More evidence for a Great Stagnation
By Scott Sumner
The government recently estimated that real GDP rose at a 0.2% rate in the first quarter of 2015. Most forecasters overestimated the growth rate, while the Atlanta Fed was pretty close, with a 0.1% forecast. The media pointed to temporary factors like bad weather in Boston and a brief port walkout in LA. But those clearly were not the main issue, as they would not be expected to affect the level of GDP in the second quarter. And if RGDP bounced back to trend in the second quarter, then wouldn’t we expect to see forecasts of roughly 5% growth for Q2?
The latest forecast from Atlanta’s “GDPNow” program calls for 0.9% growth in the second quarter. Of course a lot could change, but so far there is no evidence that slow growth in 2015 merely reflects disturbances that occurred over a few week in February.
Here’s something that is unlikely to occur, but worth contemplating nonetheless. GDP figures are almost always revised, and thus it would not be all that surprising if the final estimate of first quarter growth ends up slightly negative (of course it could also be even more positive.) Let’s say there’s a 1/3 chance it ends up negative. And suppose the second quarter also comes in slightly negative. What then?
In a macro sense it doesn’t much matter whether the numbers are slightly negative or slightly positive. But in a political sense it’s dynamite. Most people regard two consecutive quarters of falling GDP as a “recession.” I’ve repeatedly argued that that view is nonsense, pointing to the phony “recession” in Japan during 2014—a year when it had robust job growth and a falling unemployment rate. (Well, robust job growth for a country where the working age population is plunging at 1.4%/year.) But that’s just me; all the media insisted that Japan had a “recession.”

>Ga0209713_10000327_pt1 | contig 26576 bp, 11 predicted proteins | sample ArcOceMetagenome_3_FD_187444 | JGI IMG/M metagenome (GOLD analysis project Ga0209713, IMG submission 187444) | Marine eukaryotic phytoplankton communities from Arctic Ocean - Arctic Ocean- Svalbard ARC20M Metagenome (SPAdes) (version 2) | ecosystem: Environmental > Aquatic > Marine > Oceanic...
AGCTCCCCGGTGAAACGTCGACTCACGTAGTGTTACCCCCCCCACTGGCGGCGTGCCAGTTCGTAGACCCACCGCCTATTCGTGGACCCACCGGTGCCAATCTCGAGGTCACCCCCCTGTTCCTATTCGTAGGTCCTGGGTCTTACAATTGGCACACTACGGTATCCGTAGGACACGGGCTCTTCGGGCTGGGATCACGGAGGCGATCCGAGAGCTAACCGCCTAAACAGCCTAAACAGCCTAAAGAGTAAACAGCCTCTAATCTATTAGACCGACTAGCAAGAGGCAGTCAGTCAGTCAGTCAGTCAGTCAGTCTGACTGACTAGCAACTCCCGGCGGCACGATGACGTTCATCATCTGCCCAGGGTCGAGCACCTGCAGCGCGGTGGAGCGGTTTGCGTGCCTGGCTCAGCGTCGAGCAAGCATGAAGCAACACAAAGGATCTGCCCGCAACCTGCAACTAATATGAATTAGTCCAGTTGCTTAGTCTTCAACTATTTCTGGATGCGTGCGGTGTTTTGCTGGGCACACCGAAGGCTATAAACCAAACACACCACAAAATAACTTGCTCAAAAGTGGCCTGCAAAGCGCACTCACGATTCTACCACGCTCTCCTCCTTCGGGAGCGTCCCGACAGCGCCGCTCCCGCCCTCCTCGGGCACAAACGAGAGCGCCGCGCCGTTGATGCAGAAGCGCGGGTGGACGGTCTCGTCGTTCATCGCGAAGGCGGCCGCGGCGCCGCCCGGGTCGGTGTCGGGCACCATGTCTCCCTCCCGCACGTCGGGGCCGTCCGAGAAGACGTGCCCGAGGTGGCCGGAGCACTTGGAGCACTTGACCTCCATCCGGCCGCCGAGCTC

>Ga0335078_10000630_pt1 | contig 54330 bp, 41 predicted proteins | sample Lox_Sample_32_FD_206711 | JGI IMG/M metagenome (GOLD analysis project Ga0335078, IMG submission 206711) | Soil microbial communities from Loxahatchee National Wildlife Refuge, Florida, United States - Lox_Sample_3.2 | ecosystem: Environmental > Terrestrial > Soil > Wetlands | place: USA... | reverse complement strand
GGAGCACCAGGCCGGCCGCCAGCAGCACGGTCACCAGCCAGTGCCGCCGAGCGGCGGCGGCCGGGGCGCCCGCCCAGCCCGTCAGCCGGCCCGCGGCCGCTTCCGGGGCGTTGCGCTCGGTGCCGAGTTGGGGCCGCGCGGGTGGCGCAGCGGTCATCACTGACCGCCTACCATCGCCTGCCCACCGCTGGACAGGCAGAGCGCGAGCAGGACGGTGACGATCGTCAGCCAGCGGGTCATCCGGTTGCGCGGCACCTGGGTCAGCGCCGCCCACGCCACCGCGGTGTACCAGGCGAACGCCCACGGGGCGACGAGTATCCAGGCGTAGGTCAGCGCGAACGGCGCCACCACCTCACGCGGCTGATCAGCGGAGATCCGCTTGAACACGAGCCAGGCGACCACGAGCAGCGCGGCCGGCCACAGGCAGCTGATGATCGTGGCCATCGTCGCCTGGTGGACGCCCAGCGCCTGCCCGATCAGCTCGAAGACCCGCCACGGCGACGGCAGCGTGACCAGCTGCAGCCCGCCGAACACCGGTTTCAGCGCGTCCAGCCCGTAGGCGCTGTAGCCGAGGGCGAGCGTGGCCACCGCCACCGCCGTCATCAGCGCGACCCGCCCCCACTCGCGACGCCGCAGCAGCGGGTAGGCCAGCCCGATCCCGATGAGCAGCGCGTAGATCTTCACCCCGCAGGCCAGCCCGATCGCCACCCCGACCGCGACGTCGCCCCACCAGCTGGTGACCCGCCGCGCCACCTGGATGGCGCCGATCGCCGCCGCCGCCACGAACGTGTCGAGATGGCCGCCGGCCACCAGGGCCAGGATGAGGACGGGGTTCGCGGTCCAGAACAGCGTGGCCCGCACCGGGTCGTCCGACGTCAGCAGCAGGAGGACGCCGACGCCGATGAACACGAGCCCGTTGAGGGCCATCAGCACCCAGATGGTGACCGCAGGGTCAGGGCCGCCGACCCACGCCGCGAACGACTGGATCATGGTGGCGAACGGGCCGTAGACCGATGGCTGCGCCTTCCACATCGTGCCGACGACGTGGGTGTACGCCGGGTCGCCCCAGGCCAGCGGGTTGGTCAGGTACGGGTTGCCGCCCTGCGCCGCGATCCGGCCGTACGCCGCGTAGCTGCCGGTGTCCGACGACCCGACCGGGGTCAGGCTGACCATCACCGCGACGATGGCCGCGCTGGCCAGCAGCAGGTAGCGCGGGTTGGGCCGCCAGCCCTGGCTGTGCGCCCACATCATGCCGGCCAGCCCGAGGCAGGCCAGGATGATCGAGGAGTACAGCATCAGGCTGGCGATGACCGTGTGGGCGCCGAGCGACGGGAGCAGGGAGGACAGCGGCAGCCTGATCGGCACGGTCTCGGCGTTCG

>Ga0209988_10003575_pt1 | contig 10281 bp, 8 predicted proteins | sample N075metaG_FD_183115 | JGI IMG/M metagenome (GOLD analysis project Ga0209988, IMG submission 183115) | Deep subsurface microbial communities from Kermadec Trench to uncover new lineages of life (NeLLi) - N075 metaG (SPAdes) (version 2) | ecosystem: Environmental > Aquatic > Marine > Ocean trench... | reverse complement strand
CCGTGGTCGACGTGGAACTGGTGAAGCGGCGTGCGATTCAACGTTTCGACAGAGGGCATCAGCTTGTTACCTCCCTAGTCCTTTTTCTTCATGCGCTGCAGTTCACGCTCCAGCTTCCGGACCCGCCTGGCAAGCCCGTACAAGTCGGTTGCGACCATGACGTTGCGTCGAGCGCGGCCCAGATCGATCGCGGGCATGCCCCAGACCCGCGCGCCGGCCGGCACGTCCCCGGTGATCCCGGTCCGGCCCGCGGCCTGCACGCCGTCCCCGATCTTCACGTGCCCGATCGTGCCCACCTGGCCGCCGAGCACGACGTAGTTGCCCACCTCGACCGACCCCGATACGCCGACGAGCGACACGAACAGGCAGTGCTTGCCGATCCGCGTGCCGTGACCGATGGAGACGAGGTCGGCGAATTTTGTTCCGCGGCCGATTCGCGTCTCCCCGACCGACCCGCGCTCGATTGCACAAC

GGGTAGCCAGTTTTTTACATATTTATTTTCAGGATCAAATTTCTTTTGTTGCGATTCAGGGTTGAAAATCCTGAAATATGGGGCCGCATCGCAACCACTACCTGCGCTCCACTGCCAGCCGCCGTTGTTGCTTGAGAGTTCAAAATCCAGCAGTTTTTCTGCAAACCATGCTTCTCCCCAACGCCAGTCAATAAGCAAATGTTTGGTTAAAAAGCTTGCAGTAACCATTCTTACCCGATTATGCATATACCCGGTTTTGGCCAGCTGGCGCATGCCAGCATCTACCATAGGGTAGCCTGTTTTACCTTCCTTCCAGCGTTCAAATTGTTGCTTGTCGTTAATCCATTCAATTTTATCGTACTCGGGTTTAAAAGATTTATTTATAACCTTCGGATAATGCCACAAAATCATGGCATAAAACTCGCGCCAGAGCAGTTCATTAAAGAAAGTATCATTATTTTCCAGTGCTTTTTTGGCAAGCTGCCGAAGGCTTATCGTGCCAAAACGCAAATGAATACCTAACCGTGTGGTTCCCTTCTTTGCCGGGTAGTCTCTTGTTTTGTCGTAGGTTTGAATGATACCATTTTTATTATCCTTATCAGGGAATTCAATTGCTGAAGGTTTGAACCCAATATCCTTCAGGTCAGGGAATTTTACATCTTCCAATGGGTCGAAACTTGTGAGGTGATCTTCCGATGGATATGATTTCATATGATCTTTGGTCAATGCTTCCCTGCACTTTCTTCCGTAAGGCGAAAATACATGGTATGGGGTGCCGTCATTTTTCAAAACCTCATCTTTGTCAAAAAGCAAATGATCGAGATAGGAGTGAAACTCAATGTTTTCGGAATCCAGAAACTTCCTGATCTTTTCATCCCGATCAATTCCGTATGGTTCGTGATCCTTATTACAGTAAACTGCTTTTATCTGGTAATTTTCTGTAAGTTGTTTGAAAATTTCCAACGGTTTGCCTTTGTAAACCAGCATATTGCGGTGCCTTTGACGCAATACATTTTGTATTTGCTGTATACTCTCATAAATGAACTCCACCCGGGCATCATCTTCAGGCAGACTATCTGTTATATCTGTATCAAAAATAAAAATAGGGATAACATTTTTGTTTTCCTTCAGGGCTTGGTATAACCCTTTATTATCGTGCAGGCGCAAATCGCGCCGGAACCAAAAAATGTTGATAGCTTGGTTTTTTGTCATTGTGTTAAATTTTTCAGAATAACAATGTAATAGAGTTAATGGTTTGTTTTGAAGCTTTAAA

Just to be clear:
1. I do not expect 2 consecutive quarters of falling RGDP. I’d guess the odds are 5% to 10% of that happening.
2. And even if it did, I would not regard that as a recession. I’d expect the unemployment rate to stay flat.
But as we saw with Japan, what I think doesn’t matter. The media would scream “recession,” and the Fed would be frightened from raising interest rates for many more years. There would be a sea change in how almost everyone thinks about macroeconomics in the US.
Even though I do not expect this to happen, I think it’s quite plausible that we’ll have two consecutive quarters of almost no growth. And that’s almost identical to two slightly negative numbers. It tells me that the evidence for a Great Stagnation is getting stronger every day. In previous posts I’ve speculated that trend RGDP growth in the US may have fallen to around 1.2%, and about 3% for NGDP. Most economists think trend growth is considerably higher, and they may well be correct. But make no mistake, the early data for the US economy in 2015 is quite bad, and even though the last snow pile in front of my house didn’t melt away until mid-April, the economic effects vanished several months ago. There are no more excuses.
PS. None of this should be viewed as absolving the Fed. NGDP grew only 0.1% in Q1, that’s less (in per capita terms) than even George Selgin would recommend. But it’s likely to pick up. My point is that growth is surprisingly slow for a period of falling unemployment. The juxtaposition of falling unemployment and slow RGDP growth cannot be explained in a demand-side model.
PPS. You might wonder if the 3.3% 2015 NGDP growth forecast at Hypermind contradicts my 3.0% trend forecast. Not so, as most people expect this to be an expansion year with some decline in the unemployment rate. Trend NGDP growth covers both expansion and recession years, and is therefore lower than the typical NGDP growth rate during an expansion year.